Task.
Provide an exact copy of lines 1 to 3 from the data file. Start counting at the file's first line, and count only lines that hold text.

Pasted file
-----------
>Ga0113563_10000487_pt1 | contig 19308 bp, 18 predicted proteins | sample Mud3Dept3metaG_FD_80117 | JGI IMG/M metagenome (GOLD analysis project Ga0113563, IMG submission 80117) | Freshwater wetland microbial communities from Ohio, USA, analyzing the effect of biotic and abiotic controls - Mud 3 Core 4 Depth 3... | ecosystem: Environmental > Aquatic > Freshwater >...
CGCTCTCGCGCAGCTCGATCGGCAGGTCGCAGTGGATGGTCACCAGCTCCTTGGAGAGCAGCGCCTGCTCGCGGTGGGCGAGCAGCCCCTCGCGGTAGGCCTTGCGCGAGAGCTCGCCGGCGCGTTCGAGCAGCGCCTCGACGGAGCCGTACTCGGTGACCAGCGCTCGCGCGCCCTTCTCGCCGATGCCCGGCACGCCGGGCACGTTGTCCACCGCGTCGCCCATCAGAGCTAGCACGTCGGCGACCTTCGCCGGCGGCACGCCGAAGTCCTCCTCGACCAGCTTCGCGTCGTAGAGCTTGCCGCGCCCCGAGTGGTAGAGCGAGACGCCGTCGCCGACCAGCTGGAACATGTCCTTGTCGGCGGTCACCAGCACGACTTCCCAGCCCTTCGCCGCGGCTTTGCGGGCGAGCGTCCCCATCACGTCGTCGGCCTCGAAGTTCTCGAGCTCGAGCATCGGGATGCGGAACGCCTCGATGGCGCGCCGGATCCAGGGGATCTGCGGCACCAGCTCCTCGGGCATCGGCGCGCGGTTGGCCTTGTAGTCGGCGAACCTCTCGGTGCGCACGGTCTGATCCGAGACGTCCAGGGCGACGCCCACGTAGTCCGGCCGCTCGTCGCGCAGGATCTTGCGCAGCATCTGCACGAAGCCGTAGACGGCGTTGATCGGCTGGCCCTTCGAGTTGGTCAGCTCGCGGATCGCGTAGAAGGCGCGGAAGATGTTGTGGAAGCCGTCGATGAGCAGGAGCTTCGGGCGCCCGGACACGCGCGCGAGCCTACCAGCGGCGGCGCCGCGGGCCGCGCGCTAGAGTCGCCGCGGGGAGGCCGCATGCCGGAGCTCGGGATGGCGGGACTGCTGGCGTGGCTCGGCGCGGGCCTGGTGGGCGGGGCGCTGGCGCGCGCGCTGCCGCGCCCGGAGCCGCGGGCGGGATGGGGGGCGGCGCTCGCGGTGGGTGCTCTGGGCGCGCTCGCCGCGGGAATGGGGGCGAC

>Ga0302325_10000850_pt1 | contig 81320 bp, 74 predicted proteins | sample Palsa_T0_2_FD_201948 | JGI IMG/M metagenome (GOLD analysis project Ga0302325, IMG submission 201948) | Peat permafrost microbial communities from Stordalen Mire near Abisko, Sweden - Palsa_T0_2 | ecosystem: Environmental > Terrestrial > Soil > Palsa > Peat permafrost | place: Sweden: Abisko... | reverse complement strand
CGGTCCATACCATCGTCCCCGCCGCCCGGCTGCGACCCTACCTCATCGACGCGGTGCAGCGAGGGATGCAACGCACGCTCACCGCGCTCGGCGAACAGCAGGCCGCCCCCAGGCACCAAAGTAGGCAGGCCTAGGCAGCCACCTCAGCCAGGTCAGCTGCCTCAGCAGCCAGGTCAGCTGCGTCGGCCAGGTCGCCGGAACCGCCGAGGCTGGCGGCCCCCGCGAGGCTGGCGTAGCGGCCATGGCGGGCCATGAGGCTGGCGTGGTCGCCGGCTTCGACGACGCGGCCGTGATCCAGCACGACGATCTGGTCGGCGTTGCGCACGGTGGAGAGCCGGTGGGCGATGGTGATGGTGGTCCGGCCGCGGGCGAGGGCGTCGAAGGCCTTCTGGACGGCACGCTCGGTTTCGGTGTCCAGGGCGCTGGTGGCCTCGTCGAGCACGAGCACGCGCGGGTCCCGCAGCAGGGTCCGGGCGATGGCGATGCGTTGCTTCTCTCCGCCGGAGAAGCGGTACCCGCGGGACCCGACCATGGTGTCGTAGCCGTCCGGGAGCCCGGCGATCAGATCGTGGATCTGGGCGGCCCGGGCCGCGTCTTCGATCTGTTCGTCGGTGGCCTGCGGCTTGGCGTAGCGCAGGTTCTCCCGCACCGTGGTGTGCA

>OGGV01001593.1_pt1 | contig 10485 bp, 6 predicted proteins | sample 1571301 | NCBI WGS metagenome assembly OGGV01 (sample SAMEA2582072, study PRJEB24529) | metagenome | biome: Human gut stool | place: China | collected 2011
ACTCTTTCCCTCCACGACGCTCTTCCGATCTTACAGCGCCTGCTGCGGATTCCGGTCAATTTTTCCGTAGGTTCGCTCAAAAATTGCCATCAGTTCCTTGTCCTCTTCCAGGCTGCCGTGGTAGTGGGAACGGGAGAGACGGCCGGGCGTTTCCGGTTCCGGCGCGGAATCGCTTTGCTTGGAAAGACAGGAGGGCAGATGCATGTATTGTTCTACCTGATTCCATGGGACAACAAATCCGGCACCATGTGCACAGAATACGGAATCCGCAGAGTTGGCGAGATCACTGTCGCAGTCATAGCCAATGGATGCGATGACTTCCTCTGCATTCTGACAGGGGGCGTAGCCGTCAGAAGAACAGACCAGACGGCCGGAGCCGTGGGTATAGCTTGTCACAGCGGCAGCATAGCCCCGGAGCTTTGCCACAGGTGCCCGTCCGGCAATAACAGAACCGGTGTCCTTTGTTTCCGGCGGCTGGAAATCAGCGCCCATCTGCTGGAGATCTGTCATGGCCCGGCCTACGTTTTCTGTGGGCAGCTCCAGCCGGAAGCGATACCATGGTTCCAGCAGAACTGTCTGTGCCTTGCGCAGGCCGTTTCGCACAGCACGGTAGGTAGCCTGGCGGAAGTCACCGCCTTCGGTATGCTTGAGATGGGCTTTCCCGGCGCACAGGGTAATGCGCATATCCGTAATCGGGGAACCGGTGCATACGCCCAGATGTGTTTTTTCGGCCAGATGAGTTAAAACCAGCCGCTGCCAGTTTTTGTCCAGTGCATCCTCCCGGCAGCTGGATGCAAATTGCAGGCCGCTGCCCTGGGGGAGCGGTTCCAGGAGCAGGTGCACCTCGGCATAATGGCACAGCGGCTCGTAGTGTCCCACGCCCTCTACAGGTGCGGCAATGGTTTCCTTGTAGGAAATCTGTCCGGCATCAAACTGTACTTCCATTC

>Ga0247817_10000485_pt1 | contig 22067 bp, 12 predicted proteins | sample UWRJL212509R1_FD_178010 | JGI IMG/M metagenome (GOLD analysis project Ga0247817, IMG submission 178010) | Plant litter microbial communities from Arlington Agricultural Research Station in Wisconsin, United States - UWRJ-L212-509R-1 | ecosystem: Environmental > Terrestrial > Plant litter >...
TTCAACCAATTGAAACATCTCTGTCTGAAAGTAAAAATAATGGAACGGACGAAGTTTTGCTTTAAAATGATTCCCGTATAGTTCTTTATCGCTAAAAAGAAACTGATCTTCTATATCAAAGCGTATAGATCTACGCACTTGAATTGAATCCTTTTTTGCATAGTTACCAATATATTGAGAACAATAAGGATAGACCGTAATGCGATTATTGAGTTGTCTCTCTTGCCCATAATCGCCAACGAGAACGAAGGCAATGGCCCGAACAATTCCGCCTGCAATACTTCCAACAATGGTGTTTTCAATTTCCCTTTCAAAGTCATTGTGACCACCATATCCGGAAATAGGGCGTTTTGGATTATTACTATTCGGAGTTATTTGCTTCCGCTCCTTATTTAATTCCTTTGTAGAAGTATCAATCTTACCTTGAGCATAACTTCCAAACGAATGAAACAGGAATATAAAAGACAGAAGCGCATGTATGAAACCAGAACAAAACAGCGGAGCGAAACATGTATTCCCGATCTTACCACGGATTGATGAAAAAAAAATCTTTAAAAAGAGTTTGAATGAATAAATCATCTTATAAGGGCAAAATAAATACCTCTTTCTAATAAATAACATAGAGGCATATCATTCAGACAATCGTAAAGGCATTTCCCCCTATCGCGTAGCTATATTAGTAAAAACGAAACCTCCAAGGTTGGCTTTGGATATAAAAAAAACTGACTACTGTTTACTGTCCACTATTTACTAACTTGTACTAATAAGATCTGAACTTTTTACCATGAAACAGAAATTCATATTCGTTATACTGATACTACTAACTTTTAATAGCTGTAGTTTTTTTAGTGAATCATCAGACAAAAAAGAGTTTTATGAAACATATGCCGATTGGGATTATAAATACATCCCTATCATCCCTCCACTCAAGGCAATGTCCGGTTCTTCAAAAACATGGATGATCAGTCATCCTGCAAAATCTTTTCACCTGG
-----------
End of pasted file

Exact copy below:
>Ga0113563_10000487_pt1 | contig 19308 bp, 18 predicted proteins | sample Mud3Dept3metaG_FD_80117 | JGI IMG/M metagenome (GOLD analysis project Ga0113563, IMG submission 80117) | Freshwater wetland microbial communities from Ohio, USA, analyzing the effect of biotic and abiotic controls - Mud 3 Core 4 Depth 3... | ecosystem: Environmental > Aquatic > Freshwater >...
CGCTCTCGCGCAGCTCGATCGGCAGGTCGCAGTGGATGGTCACCAGCTCCTTGGAGAGCAGCGCCTGCTCGCGGTGGGCGAGCAGCCCCTCGCGGTAGGCCTTGCGCGAGAGCTCGCCGGCGCGTTCGAGCAGCGCCTCGACGGAGCCGTACTCGGTGACCAGCGCTCGCGCGCCCTTCTCGCCGATGCCCGGCACGCCGGGCACGTTGTCCACCGCGTCGCCCATCAGAGCTAGCACGTCGGCGACCTTCGCCGGCGGCACGCCGAAGTCCTCCTCGACCAGCTTCGCGTCGTAGAGCTTGCCGCGCCCCGAGTGGTAGAGCGAGACGCCGTCGCCGACCAGCTGGAACATGTCCTTGTCGGCGGTCACCAGCACGACTTCCCAGCCCTTCGCCGCGGCTTTGCGGGCGAGCGTCCCCATCACGTCGTCGGCCTCGAAGTTCTCGAGCTCGAGCATCGGGATGCGGAACGCCTCGATGGCGCGCCGGATCCAGGGGATCTGCGGCACCAGCTCCTCGGGCATCGGCGCGCGGTTGGCCTTGTAGTCGGCGAACCTCTCGGTGCGCACGGTCTGATCCGAGACGTCCAGGGCGACGCCCACGTAGTCCGGCCGCTCGTCGCGCAGGATCTTGCGCAGCATCTGCACGAAGCCGTAGACGGCGTTGATCGGCTGGCCCTTCGAGTTGGTCAGCTCGCGGATCGCGTAGAAGGCGCGGAAGATGTTGTGGAAGCCGTCGATGAGCAGGAGCTTCGGGCGCCCGGACACGCGCGCGAGCCTACCAGCGGCGGCGCCGCGGGCCGCGCGCTAGAGTCGCCGCGGGGAGGCCGCATGCCGGAGCTCGGGATGGCGGGACTGCTGGCGTGGCTCGGCGCGGGCCTGGTGGGCGGGGCGCTGGCGCGCGCGCTGCCGCGCCCGGAGCCGCGGGCGGGATGGGGGGCGGCGCTCGCGGTGGGTGCTCTGGGCGCGCTCGCCGCGGGAATGGGGGCGAC

>Ga0302325_10000850_pt1 | contig 81320 bp, 74 predicted proteins | sample Palsa_T0_2_FD_201948 | JGI IMG/M metagenome (GOLD analysis project Ga0302325, IMG submission 201948) | Peat permafrost microbial communities from Stordalen Mire near Abisko, Sweden - Palsa_T0_2 | ecosystem: Environmental > Terrestrial > Soil > Palsa > Peat permafrost | place: Sweden: Abisko... | reverse complement strand